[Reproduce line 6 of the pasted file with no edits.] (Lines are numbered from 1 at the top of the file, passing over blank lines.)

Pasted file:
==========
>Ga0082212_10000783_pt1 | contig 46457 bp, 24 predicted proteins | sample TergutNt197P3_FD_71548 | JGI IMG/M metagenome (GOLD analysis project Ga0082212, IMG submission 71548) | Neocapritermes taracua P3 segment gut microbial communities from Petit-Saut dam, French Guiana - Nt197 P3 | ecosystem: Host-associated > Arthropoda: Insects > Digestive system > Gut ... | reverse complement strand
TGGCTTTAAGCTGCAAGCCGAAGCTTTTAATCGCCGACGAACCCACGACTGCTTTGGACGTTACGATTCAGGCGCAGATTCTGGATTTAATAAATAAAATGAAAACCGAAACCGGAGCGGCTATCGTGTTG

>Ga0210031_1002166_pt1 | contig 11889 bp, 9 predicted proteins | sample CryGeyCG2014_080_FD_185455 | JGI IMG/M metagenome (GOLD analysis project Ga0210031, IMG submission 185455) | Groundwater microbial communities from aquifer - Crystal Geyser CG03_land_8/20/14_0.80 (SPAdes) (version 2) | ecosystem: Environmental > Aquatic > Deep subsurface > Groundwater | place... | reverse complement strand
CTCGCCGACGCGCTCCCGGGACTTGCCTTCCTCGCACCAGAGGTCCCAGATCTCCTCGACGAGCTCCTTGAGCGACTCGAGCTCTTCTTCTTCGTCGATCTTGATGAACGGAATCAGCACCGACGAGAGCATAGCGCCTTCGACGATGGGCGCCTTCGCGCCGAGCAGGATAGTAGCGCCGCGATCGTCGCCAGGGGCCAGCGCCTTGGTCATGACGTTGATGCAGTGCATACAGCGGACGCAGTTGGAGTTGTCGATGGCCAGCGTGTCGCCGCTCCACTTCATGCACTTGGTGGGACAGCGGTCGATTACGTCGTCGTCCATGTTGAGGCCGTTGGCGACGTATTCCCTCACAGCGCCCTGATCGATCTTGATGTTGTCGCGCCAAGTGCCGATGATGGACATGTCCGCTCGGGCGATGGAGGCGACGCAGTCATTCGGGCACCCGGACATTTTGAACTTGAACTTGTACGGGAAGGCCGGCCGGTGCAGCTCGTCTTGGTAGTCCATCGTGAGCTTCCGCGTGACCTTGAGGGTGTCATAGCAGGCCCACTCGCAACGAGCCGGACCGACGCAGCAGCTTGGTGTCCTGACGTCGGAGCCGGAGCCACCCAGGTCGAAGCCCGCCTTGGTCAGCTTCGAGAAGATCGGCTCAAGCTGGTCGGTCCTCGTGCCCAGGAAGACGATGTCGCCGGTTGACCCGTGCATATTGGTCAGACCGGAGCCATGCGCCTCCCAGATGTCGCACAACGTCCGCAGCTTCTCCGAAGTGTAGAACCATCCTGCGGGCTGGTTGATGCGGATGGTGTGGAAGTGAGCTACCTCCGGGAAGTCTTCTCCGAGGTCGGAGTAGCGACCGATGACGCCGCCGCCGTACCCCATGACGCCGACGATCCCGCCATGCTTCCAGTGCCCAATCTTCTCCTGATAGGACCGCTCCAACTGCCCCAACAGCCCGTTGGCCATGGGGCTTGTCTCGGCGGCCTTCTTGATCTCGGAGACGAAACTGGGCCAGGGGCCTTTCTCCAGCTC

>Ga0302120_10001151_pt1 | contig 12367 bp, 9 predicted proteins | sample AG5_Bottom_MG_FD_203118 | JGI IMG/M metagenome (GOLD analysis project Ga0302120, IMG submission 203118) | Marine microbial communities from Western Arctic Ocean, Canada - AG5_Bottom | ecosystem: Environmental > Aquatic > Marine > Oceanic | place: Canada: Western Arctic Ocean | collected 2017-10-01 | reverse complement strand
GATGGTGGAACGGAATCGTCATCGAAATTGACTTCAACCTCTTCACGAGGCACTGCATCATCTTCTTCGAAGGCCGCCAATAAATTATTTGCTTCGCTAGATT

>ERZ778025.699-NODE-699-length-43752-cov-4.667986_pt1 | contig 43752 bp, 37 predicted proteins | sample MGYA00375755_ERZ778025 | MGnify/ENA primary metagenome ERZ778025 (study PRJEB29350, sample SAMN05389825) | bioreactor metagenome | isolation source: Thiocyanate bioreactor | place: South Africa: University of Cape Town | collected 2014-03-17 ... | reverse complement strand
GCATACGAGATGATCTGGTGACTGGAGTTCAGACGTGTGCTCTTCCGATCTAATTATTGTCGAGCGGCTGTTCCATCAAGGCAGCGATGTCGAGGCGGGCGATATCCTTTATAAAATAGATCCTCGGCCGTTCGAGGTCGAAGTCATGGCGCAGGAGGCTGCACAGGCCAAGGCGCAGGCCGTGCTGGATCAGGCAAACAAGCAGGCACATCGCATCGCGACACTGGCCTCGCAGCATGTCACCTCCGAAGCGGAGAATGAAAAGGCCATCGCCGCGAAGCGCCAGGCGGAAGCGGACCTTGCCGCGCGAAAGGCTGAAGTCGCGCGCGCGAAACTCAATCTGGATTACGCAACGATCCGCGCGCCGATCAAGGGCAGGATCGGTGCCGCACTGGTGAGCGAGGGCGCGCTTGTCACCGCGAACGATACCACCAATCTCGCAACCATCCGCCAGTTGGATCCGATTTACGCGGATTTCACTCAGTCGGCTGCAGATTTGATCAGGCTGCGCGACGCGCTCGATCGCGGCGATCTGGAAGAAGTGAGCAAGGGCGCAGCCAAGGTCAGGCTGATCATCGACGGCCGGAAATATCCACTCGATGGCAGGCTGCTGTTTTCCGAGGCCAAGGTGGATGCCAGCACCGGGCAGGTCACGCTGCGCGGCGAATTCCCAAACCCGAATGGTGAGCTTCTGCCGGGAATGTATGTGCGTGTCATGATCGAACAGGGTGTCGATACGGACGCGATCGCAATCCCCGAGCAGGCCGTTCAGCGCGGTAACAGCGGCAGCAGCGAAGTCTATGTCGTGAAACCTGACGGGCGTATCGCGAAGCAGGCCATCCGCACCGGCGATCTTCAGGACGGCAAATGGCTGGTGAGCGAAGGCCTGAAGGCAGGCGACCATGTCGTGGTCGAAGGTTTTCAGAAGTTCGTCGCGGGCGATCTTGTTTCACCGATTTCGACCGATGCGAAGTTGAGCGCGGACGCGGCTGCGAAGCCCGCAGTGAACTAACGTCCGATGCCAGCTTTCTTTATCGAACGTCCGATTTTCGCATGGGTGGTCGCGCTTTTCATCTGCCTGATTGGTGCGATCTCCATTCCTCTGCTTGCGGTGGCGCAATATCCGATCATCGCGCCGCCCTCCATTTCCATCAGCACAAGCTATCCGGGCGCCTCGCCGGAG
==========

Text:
GATGGTGGAACGGAATCGTCATCGAAATTGACTTCAACCTCTTCACGAGGCACTGCATCATCTTCTTCGAAGGCCGCCAATAAATTATTTGCTTCGCTAGATT